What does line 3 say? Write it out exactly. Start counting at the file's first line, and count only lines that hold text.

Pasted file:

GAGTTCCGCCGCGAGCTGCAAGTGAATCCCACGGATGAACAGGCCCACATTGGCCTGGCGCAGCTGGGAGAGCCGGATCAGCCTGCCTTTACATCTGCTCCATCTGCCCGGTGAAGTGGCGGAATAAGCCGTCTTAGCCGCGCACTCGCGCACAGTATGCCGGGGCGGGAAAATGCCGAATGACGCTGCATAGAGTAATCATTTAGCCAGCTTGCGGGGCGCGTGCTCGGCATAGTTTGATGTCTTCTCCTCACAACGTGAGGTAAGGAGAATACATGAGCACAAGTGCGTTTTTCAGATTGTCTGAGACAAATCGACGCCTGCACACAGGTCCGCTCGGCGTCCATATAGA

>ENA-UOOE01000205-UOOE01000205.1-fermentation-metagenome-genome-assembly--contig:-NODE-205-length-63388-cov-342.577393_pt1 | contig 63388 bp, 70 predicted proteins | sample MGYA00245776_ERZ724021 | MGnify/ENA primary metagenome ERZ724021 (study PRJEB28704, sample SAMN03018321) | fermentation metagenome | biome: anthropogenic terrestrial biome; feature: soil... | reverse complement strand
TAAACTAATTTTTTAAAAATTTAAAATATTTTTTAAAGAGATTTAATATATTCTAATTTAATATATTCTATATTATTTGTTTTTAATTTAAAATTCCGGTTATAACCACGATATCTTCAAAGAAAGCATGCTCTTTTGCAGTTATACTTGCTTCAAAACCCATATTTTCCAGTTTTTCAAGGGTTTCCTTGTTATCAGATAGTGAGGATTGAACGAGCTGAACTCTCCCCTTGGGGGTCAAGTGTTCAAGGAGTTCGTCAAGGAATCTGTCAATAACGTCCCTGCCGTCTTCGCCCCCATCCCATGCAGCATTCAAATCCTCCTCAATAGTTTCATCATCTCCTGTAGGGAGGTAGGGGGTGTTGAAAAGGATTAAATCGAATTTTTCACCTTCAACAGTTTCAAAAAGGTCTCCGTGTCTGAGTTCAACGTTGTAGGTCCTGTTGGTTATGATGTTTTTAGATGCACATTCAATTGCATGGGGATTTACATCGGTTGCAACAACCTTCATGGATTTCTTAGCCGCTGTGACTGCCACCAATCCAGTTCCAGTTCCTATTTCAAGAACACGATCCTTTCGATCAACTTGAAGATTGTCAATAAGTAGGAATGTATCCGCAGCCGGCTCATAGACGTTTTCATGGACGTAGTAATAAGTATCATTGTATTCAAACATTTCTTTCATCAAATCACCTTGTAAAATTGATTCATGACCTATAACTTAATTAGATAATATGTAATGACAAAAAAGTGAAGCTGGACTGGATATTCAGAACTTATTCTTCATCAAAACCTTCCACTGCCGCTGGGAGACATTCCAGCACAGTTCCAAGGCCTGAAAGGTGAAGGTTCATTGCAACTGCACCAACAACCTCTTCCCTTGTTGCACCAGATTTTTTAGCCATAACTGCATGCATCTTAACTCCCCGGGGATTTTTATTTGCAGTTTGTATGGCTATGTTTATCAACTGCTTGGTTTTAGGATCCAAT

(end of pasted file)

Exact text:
TAAACTAATTTTTTAAAAATTTAAAATATTTTTTAAAGAGATTTAATATATTCTAATTTAATATATTCTATATTATTTGTTTTTAATTTAAAATTCCGGTTATAACCACGATATCTTCAAAGAAAGCATGCTCTTTTGCAGTTATACTTGCTTCAAAACCCATATTTTCCAGTTTTTCAAGGGTTTCCTTGTTATCAGATAGTGAGGATTGAACGAGCTGAACTCTCCCCTTGGGGGTCAAGTGTTCAAGGAGTTCGTCAAGGAATCTGTCAATAACGTCCCTGCCGTCTTCGCCCCCATCCCATGCAGCATTCAAATCCTCCTCAATAGTTTCATCATCTCCTGTAGGGAGGTAGGGGGTGTTGAAAAGGATTAAATCGAATTTTTCACCTTCAACAGTTTCAAAAAGGTCTCCGTGTCTGAGTTCAACGTTGTAGGTCCTGTTGGTTATGATGTTTTTAGATGCACATTCAATTGCATGGGGATTTACATCGGTTGCAACAACCTTCATGGATTTCTTAGCCGCTGTGACTGCCACCAATCCAGTTCCAGTTCCTATTTCAAGAACACGATCCTTTCGATCAACTTGAAGATTGTCAATAAGTAGGAATGTATCCGCAGCCGGCTCATAGACGTTTTCATGGACGTAGTAATAAGTATCATTGTATTCAAACATTTCTTTCATCAAATCACCTTGTAAAATTGATTCATGACCTATAACTTAATTAGATAATATGTAATGACAAAAAAGTGAAGCTGGACTGGATATTCAGAACTTATTCTTCATCAAAACCTTCCACTGCCGCTGGGAGACATTCCAGCACAGTTCCAAGGCCTGAAAGGTGAAGGTTCATTGCAACTGCACCAACAACCTCTTCCCTTGTTGCACCAGATTTTTTAGCCATAACTGCATGCATCTTAACTCCCCGGGGATTTTTATTTGCAGTTTGTATGGCTATGTTTATCAACTGCTTGGTTTTAGGATCCAAT